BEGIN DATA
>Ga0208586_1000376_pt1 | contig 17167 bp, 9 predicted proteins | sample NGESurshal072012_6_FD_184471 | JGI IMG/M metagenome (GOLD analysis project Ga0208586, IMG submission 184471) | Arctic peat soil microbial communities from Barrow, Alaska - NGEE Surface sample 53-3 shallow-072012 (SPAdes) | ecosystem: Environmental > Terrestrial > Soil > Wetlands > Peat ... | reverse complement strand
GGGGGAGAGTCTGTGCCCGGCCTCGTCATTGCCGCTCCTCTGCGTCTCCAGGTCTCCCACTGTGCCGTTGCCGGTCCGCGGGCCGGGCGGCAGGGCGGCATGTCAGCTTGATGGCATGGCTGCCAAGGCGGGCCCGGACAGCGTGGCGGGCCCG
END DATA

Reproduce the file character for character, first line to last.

>Ga0208586_1000376_pt1 | contig 17167 bp, 9 predicted proteins | sample NGESurshal072012_6_FD_184471 | JGI IMG/M metagenome (GOLD analysis project Ga0208586, IMG submission 184471) | Arctic peat soil microbial communities from Barrow, Alaska - NGEE Surface sample 53-3 shallow-072012 (SPAdes) | ecosystem: Environmental > Terrestrial > Soil > Wetlands > Peat ... | reverse complement strand
GGGGGAGAGTCTGTGCCCGGCCTCGTCATTGCCGCTCCTCTGCGTCTCCAGGTCTCCCACTGTGCCGTTGCCGGTCCGCGGGCCGGGCGGCAGGGCGGCATGTCAGCTTGATGGCATGGCTGCCAAGGCGGGCCCGGACAGCGTGGCGGGCCCG